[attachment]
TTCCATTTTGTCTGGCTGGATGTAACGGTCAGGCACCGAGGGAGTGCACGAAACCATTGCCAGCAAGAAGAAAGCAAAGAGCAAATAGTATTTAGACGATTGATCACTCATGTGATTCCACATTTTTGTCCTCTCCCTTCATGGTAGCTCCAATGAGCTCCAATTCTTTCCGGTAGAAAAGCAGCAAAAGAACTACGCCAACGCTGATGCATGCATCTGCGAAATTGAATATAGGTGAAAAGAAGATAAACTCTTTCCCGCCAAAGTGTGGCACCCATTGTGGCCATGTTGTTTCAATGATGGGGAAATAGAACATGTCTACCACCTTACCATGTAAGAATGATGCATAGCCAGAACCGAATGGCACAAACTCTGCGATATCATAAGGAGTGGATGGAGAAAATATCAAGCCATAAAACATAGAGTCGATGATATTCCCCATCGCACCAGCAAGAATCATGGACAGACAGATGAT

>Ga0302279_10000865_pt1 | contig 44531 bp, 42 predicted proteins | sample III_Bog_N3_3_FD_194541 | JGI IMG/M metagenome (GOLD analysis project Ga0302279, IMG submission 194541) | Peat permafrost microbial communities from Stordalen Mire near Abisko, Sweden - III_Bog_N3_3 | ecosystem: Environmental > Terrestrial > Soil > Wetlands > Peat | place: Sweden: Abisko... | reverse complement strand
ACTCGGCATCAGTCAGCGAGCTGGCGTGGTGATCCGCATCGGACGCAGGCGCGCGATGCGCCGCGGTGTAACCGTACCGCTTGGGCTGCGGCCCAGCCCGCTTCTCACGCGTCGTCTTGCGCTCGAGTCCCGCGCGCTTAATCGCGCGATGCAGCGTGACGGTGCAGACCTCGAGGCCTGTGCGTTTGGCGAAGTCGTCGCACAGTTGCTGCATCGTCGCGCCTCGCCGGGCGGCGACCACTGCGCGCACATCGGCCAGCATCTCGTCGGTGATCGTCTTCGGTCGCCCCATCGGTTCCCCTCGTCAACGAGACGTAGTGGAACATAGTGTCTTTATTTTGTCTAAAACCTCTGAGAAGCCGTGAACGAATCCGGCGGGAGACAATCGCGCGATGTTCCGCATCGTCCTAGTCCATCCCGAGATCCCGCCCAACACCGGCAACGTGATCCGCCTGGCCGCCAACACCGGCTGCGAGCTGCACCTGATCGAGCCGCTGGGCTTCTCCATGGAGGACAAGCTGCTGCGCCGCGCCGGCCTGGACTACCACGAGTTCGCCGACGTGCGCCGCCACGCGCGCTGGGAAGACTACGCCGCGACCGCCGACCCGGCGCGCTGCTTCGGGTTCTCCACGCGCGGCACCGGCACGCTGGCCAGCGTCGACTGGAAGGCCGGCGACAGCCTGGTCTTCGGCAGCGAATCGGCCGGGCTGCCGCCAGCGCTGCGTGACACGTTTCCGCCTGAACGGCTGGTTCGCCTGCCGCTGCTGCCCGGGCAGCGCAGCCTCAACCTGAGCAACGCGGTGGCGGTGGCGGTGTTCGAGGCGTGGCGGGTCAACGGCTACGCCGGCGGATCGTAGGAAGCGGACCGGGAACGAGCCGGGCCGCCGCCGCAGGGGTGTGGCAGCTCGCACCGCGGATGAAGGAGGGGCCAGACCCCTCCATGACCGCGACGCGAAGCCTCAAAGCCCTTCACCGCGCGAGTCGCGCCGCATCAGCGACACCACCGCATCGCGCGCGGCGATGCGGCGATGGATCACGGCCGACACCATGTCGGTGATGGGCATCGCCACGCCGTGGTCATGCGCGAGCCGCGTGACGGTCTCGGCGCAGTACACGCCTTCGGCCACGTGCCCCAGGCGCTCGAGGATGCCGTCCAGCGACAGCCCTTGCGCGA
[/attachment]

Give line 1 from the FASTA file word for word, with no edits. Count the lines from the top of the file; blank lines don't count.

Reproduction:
TTCCATTTTGTCTGGCTGGATGTAACGGTCAGGCACCGAGGGAGTGCACGAAACCATTGCCAGCAAGAAGAAAGCAAAGAGCAAATAGTATTTAGACGATTGATCACTCATGTGATTCCACATTTTTGTCCTCTCCCTTCATGGTAGCTCCAATGAGCTCCAATTCTTTCCGGTAGAAAAGCAGCAAAAGAACTACGCCAACGCTGATGCATGCATCTGCGAAATTGAATATAGGTGAAAAGAAGATAAACTCTTTCCCGCCAAAGTGTGGCACCCATTGTGGCCATGTTGTTTCAATGATGGGGAAATAGAACATGTCTACCACCTTACCATGTAAGAATGATGCATAGCCAGAACCGAATGGCACAAACTCTGCGATATCATAAGGAGTGGATGGAGAAAATATCAAGCCATAAAACATAGAGTCGATGATATTCCCCATCGCACCAGCAAGAATCATGGACAGACAGATGAT